The FTSE 100's Santa rally comes to an end

Heading into the close, the FTSE 100 is down 30 points as the index looks to finish at around the 6720 level. 

The FTSE 100’s Santa rally came to an end after six days in a row of gains, leaving London’s leading index down 0.3% as traders secured their profits.

Lloyds is dragging the banks lower after an article in the Telegraph suggested that the government could offload its stake in the bailed out bank before 2014 is out. I think the decline in Lloyds share price is short sighted as decreased state ownership will be favourable in the long run. The government’s shareholding is providing a floor and, more importantly, a cap to the share price.

Meanwhile, mineral extractors are bucking the downwards trend as the Chinese central bank dispelled doubts of a brewing credit crisis. Easy access to cash is sure to keep the Asian tiger roaring. 

Social media stocks 

Social media stocks have taken a severe tumble today with LinkedIn, Yelp and Facebook all experiencing some pressure. However, Twitter investors are particularly feeling the pain. Since the IPO, we've watched stocks go somewhat parabolic. The share price almost doubled, then capped at $75, followed by a punishing sell-off from those record highs. Prices fell by 14.6% in a matter of days to below $64 per share. Today has seen the stock fall a further 7% as analysts and investors question the company valuation in light of the fact that the social media company is not expected to earn a profit this year or even next.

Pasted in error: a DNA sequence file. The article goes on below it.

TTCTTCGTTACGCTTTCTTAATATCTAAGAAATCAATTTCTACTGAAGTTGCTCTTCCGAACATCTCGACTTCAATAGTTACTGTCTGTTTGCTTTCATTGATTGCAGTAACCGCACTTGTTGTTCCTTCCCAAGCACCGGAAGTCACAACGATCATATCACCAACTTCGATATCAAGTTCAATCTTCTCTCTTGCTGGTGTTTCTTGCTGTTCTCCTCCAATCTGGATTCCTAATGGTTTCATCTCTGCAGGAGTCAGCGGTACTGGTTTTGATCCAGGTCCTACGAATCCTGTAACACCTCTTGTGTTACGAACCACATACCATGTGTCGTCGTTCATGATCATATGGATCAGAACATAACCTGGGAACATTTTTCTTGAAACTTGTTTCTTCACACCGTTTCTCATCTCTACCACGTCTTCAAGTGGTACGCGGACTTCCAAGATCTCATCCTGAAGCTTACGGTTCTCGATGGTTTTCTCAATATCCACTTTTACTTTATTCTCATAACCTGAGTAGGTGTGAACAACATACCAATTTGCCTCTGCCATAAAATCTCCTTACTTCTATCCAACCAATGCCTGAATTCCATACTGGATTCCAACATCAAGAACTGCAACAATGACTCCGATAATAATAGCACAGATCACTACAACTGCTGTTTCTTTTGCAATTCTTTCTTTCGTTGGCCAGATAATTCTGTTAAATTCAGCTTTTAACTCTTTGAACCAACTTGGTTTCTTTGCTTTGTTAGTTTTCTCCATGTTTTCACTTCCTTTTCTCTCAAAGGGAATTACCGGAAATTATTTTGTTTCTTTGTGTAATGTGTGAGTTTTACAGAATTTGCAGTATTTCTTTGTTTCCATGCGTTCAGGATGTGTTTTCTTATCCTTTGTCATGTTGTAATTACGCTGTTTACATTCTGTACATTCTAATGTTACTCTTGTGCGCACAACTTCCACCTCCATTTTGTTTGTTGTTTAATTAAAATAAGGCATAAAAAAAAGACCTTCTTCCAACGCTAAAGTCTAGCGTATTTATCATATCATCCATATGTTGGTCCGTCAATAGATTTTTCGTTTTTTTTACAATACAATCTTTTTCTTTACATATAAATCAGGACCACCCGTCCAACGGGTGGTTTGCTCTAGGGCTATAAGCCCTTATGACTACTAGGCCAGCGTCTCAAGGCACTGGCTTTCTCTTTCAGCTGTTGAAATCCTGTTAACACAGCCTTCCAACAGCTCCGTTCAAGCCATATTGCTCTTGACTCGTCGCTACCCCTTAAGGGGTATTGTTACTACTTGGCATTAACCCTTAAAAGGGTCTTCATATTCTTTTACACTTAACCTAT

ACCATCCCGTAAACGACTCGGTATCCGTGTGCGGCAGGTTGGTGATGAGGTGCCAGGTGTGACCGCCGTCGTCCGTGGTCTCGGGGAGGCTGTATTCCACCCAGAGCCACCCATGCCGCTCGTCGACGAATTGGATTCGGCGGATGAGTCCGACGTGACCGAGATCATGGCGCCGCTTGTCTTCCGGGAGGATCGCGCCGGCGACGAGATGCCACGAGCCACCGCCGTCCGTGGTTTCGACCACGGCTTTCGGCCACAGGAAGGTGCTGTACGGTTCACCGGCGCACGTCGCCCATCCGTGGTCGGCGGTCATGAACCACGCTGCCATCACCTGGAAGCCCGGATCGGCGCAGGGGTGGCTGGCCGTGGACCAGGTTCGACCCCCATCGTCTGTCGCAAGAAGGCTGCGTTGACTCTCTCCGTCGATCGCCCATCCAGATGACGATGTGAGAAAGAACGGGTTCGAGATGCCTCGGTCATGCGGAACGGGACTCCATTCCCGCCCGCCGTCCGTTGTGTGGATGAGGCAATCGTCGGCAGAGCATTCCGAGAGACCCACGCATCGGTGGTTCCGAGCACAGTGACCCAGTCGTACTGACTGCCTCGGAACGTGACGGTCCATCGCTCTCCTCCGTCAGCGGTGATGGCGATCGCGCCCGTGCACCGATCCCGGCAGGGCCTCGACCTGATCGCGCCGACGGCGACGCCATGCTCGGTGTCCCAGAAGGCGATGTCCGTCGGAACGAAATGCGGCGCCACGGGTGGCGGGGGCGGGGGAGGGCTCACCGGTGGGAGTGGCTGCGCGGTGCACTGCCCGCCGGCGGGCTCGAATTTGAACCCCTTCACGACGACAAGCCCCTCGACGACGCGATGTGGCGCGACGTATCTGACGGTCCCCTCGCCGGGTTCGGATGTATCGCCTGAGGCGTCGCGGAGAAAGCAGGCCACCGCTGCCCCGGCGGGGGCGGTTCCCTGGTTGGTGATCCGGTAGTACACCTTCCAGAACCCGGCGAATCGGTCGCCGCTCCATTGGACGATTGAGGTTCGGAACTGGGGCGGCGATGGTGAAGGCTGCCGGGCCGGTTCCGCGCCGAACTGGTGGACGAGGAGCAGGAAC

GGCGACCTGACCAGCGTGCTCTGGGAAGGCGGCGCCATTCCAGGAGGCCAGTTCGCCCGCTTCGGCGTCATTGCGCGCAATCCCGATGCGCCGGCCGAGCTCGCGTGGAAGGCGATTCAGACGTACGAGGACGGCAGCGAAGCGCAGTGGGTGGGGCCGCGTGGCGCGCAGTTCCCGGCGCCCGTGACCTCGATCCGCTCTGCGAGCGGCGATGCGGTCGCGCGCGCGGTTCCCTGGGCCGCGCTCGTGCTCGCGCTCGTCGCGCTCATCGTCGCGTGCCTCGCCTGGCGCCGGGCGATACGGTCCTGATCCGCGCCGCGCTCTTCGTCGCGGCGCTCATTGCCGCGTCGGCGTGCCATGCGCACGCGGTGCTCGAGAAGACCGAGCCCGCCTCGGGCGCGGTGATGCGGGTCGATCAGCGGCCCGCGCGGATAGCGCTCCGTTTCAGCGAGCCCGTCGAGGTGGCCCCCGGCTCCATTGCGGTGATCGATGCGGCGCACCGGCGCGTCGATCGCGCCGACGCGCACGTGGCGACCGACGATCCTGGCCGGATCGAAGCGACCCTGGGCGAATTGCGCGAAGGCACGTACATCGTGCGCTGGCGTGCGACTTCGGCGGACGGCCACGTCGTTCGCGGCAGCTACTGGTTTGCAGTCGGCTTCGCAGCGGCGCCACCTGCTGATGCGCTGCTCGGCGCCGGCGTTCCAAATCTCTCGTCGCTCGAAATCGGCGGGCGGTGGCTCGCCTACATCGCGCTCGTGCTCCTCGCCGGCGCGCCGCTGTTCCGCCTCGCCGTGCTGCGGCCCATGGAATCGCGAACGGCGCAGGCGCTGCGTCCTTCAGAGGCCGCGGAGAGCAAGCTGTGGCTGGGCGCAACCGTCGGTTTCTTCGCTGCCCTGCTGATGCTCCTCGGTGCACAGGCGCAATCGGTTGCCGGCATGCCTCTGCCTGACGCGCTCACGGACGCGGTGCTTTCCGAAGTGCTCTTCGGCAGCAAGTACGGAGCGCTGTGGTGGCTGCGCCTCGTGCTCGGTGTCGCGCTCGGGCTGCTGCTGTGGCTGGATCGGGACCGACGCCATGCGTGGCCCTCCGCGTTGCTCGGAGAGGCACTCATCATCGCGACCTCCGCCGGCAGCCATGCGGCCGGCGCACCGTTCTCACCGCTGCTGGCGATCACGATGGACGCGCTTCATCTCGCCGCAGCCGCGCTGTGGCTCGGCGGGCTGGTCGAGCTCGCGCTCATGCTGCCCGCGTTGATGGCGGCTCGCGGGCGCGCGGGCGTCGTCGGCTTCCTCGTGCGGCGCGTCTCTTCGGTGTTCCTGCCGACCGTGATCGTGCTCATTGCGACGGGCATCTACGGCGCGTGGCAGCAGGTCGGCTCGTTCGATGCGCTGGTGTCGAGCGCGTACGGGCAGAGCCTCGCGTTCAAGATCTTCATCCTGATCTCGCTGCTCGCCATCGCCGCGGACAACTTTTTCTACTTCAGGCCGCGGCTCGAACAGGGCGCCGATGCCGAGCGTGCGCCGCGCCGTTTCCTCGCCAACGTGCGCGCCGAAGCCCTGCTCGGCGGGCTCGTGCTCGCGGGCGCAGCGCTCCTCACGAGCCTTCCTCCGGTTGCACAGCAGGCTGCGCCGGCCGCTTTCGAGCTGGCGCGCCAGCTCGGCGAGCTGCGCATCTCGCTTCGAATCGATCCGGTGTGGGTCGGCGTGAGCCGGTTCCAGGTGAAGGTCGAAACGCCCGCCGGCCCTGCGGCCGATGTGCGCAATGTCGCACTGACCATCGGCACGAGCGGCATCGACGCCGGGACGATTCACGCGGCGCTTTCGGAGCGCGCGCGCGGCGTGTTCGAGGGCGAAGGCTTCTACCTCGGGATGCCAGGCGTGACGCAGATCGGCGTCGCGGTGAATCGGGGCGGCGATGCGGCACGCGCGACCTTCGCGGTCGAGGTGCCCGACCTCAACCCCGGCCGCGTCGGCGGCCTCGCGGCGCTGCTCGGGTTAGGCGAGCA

Looking to the wider market, US equities lost their winning streak on Friday, finishing down 0.01% on Friday. Nonetheless, it’s likely the market will finish 2013 on a high note.  We are currently expecting the Dow to open 10 points higher at 16,488.

Investors lose confidence in precious metals

It’s a bad day for bullion; gold and silver are off 0.8% and 2% respectively. Tapering by the Fed and a decline in commodity ETFS has ensured both metals are on track to register painful annual losses. 

Dollar affected by concerns over US debt ceiling

The greenback isn’t cutting the mustard with traders. The looming US debt ceiling negotiations in the New Year are keeping the currency under the cosh. 

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